(Expedisi Kulamba, Universiti Malaysia Sabah)
I have been to the rehabilitation centre in Sipilok, where they take young or captive orangutans and try to return them to the wild. They do good work. They’ve also been doing it for decades – indicating the failure of the country as a whole to control the poaching and the killing of this gentle red giant in all that time– repair the damage afterwards is the motto? Malaysia boleh.
I have seen the semi-wild orangutan male at Gomontang Caves. But this experience in Kulamba was different. This was an encounter with a truly wild animal, one that has not had direct contact with man. A monstrous hulk of hair, twice my size, more like a Sumo wrestler with forklift arms dragging down to the ground. (Sound like your Dutch stepfather, Dave?)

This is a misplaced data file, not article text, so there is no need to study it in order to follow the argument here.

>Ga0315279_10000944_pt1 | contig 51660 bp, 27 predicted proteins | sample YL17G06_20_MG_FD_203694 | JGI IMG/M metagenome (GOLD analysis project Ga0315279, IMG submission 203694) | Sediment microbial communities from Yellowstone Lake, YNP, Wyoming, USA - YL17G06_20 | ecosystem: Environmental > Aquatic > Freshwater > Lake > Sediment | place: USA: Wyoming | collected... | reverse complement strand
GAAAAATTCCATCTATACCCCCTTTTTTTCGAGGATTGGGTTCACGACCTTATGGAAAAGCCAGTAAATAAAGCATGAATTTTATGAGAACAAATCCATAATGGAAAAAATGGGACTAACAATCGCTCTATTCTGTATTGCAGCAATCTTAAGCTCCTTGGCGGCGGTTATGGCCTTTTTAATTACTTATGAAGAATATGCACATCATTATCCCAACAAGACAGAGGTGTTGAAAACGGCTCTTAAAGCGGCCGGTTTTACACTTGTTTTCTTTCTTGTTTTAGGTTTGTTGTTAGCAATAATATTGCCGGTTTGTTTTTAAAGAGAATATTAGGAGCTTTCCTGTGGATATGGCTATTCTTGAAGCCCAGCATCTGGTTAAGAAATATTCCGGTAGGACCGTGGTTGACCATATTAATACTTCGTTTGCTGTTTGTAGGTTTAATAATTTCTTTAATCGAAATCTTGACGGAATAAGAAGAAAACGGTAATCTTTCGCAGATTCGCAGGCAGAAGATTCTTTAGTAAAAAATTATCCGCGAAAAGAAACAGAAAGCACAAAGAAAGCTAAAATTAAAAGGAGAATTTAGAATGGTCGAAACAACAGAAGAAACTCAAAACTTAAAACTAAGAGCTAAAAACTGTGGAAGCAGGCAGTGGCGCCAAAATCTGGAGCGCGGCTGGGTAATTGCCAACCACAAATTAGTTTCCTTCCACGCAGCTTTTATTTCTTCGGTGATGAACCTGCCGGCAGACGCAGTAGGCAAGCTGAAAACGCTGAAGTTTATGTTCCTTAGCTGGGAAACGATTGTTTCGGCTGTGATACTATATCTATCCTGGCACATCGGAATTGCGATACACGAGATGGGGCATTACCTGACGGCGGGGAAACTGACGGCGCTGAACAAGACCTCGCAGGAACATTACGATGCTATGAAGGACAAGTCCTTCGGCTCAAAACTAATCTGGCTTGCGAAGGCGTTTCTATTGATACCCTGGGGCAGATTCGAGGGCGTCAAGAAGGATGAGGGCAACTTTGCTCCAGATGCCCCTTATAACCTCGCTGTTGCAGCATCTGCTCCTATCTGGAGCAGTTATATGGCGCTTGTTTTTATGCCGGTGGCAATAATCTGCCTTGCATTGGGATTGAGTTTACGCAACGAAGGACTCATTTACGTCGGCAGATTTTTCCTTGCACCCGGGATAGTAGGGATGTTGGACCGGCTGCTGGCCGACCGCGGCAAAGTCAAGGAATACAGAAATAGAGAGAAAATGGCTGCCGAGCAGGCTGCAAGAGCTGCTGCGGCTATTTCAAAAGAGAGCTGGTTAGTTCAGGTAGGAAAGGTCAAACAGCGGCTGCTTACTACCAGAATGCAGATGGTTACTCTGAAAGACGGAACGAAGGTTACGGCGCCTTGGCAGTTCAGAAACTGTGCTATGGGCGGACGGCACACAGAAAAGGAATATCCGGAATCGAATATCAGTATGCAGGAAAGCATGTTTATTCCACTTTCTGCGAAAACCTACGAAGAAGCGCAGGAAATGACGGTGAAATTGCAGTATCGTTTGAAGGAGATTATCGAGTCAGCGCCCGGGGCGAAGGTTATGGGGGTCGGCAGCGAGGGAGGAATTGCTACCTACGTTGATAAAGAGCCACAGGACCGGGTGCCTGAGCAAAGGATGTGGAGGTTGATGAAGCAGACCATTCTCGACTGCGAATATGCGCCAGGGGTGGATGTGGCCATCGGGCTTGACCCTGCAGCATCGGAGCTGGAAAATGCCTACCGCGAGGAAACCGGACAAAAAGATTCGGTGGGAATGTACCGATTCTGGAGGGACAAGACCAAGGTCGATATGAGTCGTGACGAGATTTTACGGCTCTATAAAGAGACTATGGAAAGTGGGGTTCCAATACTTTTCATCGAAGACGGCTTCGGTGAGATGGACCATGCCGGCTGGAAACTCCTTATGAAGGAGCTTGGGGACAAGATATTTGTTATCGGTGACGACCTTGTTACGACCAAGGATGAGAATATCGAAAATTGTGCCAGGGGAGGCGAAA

All along the rivers we had been seeing the nests of this species. Like squirrels, they build a new nest each night to sleep in, high in a tree, by bending banches and leaves inwards to a central point and sitting on them, deep inside a wall of leaves. These nests remain as a monument to their temporary occupancy.
And then one morning we were lucky enough to see an animal – a large male peeking ut at us from the nipah palms at the edge of the river. He seemed unafraid, and climbed a tree in full view of us in the boat. Unfortunately I was so excited I managed to drop the camera in the bilge water, and missed the best photographic opportunty. Nonetheless it was a magical moment – one of those times when you feel that all is right with the world after all. I felt privileged to have met the gaze of this sad-eyed creature, to have felt a connection through a look. Although perhaps I should also add that the noise they make sounds like a fart of elephantine proportions...
We returned to the nest the next morning to take another look, but the heap of reddish hair was reluctant to wake up. We left him to it.